Thorough research combines with deep affection and admiration to create a clear analysis and tribute.




A former professional dancer and New York Public Library archivist and curator enlists the services of both experiences to describe and analyze the career of Bob Fosse (1927-1987), the legendary dancer, choreographer, and director.

Winkler (Their Championship Seasons: Acquiring, Processing, and Using Performing Arts Archives, 2001), now a blogger for the Huffington Post, has a focused agenda. He takes us through Fosse’s career (stage, TV, and film) show by show, dance number by dance number, and explains the birth of the project, Fosse’s involvement, the roles of key others (producers, performers, technical crew), the critical and public reception, and the consequent effects on Fosse and the cultural world he inhabited and—for a time—dominated. Although the author periodically refers to Fosse’s personal life (his marriages and myriad affairs—he was far from a loyal spouse), this information is principally contextual, but due to the recent flurry of charges of sexual impropriety by alpha males, this context will be timely. Indeed, sexuality was part of Fosse’s “thing,” and Winkler includes a brief scene of him chasing Mariel Hemingway around a room trying to convince her that sex with his current leading lady was de rigueur. (She escaped.) The author reminds us of Fosse’s numerous awards, including an astonishing eight Tony Awards for choreography as well as one for direction. Lovers of dance—and members of the dance cognoscenti—will especially enjoy Winkler’s detailed approach; general readers, probably less so. The text is not especially reader-friendly—lengthy paragraphs, few textual breaks and divisions—and Winkler is hardly disinterested. He is a Fosse fan and sees even in his less-than-successful efforts the glow of genius, a glow that the author’s determined prose and careful explication convince us is indeed there.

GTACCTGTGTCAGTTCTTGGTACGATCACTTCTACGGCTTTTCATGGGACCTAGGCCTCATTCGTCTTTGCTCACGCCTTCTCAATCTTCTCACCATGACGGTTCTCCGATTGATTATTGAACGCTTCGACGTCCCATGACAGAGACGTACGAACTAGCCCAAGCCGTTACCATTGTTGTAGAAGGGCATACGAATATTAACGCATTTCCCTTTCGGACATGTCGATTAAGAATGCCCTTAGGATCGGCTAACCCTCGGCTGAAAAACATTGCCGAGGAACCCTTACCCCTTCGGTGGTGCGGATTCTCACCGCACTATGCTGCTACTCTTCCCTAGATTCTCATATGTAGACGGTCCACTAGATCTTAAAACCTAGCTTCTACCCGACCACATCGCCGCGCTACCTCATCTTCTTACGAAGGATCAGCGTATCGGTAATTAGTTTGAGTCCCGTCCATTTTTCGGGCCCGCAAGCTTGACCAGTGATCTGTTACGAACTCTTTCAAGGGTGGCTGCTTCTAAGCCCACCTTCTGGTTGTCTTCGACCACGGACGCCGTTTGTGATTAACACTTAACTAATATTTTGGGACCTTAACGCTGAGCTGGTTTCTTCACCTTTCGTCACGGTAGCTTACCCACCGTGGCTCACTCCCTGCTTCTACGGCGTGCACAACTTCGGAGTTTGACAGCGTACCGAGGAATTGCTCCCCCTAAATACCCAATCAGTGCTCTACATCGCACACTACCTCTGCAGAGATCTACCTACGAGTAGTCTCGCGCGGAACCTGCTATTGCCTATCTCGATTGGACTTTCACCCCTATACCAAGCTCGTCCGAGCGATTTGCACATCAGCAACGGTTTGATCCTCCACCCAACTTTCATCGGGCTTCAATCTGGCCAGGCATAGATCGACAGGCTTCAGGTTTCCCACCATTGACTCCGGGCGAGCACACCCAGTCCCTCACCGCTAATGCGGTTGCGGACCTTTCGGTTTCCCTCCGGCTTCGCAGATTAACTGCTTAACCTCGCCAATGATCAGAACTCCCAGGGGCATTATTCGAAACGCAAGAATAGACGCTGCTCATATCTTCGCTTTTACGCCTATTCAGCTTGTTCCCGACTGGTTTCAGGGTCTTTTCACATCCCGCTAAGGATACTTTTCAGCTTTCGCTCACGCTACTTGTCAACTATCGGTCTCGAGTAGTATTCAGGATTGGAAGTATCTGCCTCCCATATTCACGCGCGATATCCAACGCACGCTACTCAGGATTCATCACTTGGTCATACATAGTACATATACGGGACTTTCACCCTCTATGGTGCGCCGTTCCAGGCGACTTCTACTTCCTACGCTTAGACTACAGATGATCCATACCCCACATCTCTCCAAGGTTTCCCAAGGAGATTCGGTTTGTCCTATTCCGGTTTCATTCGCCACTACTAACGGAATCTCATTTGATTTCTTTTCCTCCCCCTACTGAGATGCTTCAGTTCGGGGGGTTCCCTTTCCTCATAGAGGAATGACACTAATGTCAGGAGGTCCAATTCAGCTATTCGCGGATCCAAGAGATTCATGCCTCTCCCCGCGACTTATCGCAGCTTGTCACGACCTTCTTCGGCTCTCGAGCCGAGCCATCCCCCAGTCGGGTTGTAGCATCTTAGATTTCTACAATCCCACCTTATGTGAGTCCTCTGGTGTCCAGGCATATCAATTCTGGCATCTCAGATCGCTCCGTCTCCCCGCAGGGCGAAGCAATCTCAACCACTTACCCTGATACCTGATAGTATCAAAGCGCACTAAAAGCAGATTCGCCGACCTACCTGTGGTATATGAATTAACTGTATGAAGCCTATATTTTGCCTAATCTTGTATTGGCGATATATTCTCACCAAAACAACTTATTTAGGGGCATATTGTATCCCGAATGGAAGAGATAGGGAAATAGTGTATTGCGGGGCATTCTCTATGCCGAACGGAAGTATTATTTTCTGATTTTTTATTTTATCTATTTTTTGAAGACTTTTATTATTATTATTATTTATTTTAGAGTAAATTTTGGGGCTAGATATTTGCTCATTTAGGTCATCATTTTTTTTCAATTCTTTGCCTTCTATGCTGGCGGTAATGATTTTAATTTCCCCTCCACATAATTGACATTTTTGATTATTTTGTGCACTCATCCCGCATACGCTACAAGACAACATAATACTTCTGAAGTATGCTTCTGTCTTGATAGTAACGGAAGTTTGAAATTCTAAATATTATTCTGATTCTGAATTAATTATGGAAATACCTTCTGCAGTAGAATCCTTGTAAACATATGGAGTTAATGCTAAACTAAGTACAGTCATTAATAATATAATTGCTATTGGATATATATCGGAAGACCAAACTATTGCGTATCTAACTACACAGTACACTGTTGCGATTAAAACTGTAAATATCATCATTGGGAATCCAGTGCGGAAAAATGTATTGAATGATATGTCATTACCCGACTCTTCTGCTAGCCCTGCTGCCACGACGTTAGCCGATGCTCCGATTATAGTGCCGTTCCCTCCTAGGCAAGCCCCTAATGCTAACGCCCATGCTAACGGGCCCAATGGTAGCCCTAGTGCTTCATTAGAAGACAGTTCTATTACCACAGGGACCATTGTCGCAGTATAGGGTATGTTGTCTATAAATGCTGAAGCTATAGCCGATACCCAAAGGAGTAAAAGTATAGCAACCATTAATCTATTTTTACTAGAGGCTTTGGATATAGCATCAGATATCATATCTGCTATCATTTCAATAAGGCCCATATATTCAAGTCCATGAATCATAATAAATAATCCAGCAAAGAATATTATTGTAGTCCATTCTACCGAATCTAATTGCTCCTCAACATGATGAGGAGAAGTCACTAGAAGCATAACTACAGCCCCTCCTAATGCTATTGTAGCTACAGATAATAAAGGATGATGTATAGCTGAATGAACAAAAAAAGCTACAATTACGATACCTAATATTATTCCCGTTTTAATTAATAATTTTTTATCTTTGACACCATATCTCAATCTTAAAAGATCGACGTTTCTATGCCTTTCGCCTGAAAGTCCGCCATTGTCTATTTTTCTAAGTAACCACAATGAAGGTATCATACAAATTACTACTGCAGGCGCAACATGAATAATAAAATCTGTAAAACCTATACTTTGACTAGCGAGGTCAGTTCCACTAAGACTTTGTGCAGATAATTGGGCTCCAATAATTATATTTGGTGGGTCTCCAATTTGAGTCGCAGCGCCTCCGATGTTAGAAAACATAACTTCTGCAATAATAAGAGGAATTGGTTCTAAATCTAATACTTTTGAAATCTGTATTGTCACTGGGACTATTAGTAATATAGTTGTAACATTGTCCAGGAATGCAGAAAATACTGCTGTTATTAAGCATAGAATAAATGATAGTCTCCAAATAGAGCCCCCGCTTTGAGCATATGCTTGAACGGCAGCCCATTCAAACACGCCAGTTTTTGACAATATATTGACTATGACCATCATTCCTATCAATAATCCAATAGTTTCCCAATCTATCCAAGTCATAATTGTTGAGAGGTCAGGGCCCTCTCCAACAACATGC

Thorough research combines with deep affection and admiration to create a clear analysis and tribute.

Pub Date: March 1, 2018

ISBN: 978-0-19-933679-1

Page Count: 304

Publisher: Oxford Univ.

Review Posted Online: Dec. 5, 2017

Kirkus Reviews Issue: Jan. 1, 2018

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Noted jazz and pop record producer Thiele offers a chatty autobiography. Aided by record-business colleague Golden, Thiele traces his career from his start as a ``pubescent, novice jazz record producer'' in the 1940s through the '50s, when he headed Coral, Dot, and Roulette Records, and the '60s, when he worked for ABC and ran the famous Impulse! jazz label. At Coral, Thiele championed the work of ``hillbilly'' singer Buddy Holly, although the only sessions he produced with Holly were marred by saccharine strings. The producer specialized in more mainstream popsters like the irrepressibly perky Teresa Brewer (who later became his fourth wife) and the bubble-machine muzak-meister Lawrence Welk. At Dot, Thiele was instrumental in recording Jack Kerouac's famous beat- generation ramblings to jazz accompaniment (recordings that Dot's president found ``pornographic''), while also overseeing a steady stream of pop hits. He then moved to the Mafia-controlled Roulette label, where he observed the ``silk-suited, pinky-ringed'' entourage who frequented the label's offices. Incredibly, however, Thiele remembers the famously hard-nosed Morris Levy, who ran the label and was eventually convicted of extortion, as ``one of the kindest, most warm-hearted, and classiest music men I have ever known.'' At ABC/Impulse!, Thiele oversaw the classic recordings of John Coltrane, although he is the first to admit that Coltrane essentially produced his own sessions. Like many producers of the day, Thiele participated in the ownership of publishing rights to some of the songs he recorded; he makes no apology for this practice, which he calls ``entirely appropriate and without any ethical conflicts.'' A pleasant, if not exactly riveting, memoir that will be of most interest to those with a thirst for cocktail-hour stories of the record biz. (25 halftones, not seen)